No, you shouldn’t be at the breaking point non-stop.
Startups experience burnout more often than larger or more mainstream companies. They have to deal with a wider array of problems, and usually at the same time.
In fact, burnout mostly happens because of a combination of reasons — it’s rarely just the lack of funding or just too much client work that’s causing it.
Dealing with such problems typically falls onto the shoulders of a small team. That leads to extreme exhaustion, which threatens the success of a startup.
Before we get to how you can recover from it, let’s first define startup burnout.
What is Startup Burnout?
I like to visualize burnout as an overheating engine. Everything may look fine on the surface… until your car explodes.
But here’s how WebMD defines burnout:
“Burnout is a form of exhaustion caused by constantly feeling swamped. It’s a result of excessive and prolonged emotional, physical, and mental stress. In many cases, burnout is related to one’s job.”
So, think of burnout as stress + exhaustion.
Most startups experience burnout when they start to grow. While having more client work is a positive sign, it often continues to be handled by the same number of people. The same two people continue working on what could easily be a three-person job. Sooner or later, this leads to a full-on burnout.
But other things can cause burnout, too. My experience is that it often happens due to a lack of work-life balance or no sense of responsibility among employees. Both scenarios are extremely common with startups.
And no, startup-wide burnout is not rare. But that doesn’t mean it’s normal — it’s just normalized.
Why Is Startup Burnout Such A Problem?
Stress has one purpose: to help us respond quickly to dangerous situations.
But feeling stressed over an extended period has the opposite effect. Stress makes us feel overwhelmed and unable to cope. It makes it harder for us to make smart decisions.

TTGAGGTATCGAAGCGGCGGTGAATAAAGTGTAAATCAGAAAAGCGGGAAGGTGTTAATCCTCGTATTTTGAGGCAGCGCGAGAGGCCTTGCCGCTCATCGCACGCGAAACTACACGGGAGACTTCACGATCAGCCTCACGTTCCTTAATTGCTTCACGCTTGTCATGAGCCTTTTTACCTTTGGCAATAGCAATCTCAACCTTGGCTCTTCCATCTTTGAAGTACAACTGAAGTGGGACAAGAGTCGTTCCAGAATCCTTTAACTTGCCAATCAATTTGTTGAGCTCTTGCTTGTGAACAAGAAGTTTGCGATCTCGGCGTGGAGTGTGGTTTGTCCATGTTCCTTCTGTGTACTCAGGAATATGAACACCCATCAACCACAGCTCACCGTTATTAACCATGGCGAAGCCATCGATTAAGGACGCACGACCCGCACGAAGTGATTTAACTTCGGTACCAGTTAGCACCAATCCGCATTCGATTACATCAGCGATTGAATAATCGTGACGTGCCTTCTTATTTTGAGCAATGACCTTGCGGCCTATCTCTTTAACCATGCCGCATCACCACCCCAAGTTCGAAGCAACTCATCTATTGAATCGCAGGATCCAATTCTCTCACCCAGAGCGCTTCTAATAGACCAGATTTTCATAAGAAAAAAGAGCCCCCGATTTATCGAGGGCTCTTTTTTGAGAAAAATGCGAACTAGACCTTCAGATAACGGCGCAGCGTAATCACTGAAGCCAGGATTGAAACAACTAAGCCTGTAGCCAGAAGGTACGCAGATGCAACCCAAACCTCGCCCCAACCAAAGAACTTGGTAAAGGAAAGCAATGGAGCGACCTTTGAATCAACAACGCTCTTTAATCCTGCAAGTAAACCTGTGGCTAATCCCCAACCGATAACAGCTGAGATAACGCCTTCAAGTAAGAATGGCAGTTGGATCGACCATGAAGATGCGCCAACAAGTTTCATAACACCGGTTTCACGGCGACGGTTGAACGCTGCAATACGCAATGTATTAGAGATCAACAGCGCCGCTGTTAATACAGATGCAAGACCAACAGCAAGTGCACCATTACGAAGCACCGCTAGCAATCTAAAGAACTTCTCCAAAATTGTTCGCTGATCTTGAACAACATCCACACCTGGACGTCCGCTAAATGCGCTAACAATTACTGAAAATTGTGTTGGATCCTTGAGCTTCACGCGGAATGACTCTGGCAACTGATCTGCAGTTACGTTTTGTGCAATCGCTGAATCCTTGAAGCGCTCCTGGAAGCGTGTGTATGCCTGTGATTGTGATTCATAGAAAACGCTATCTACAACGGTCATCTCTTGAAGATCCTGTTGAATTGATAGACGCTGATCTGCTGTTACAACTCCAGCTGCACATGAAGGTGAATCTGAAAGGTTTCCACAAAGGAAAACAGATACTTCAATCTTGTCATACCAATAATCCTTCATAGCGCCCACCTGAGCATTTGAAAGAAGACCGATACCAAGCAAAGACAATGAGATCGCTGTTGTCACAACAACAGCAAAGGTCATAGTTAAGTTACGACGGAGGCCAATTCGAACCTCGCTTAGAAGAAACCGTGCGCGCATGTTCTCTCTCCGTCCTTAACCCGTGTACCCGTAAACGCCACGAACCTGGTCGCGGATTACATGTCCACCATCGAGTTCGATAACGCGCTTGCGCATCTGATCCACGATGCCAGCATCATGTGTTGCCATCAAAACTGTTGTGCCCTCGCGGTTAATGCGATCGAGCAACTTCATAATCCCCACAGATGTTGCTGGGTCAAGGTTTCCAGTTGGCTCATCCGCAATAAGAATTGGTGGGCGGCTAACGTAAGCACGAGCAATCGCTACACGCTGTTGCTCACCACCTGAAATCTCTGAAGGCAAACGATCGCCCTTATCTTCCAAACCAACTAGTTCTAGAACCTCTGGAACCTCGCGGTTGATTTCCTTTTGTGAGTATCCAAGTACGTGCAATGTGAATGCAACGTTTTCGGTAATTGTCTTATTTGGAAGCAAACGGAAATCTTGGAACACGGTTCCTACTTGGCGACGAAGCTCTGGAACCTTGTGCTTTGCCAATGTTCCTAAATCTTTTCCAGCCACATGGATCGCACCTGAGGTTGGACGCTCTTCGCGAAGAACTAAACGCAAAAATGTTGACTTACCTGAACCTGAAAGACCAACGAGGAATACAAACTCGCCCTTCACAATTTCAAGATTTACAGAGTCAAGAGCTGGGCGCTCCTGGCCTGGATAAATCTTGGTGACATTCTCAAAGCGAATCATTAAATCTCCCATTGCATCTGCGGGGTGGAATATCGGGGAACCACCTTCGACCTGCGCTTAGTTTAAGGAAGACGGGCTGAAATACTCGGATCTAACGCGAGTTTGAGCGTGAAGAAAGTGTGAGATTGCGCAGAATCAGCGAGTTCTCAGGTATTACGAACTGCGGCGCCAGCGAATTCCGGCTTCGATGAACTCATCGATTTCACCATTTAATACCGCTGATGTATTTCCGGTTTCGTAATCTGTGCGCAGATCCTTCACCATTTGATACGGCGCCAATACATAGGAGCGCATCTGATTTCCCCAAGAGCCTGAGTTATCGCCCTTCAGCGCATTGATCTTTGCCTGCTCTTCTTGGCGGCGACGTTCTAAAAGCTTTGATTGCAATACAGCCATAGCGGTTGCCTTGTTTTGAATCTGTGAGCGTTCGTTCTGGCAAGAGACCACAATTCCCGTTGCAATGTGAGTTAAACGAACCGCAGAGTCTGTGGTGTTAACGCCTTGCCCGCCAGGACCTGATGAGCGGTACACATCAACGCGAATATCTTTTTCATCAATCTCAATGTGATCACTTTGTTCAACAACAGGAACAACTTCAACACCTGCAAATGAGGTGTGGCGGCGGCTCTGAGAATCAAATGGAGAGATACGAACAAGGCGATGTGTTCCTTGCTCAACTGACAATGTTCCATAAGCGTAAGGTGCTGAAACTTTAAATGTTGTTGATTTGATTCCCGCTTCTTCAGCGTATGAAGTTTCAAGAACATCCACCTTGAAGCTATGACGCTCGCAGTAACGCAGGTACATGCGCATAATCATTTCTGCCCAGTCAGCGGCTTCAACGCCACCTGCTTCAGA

When that happens in a startup, the staff becomes unable to solve existing problems, let alone deal with new ones. They start making more mistakes, and solving issues generally takes more time.
As a consequence, burnout creates a ton of new problems:
- Zero staff motivation
- Crushed productivity
- Weaker mental and physical health
- Overly-emotional responses and arguments
- Staff stops caring about a startup’s success
If you recognize any of those signs — like decreased productivity and motivation — among your staff, make changes asap. Here are a few ideas on what could help.
3 Ways To Recover From Burnout
Big thanks to all the sincere startup founders that shared how they survived burnout. All my advice is based on their real-life experiences.
So, here are the three major takeaways from their stories.
1. Hire New Employees
- Inspiration: Alex Turnbull, the CEO and founder of a startup called Groove, wrote an amazing post on how he and his team survived burnout. One of the first things he did was bring a new person to the team. And doing that immediately took the pressure off.
Alex admits that hiring is risky because it strains your budget. Plus, hiring the wrong person can be detrimental to your work culture.
But it’s often inevitable. And hiring the right person can bring much-needed relief to your entire team.
From my experience, burned-out founders already know which position needs filling. They just don’t know how to get good candidates.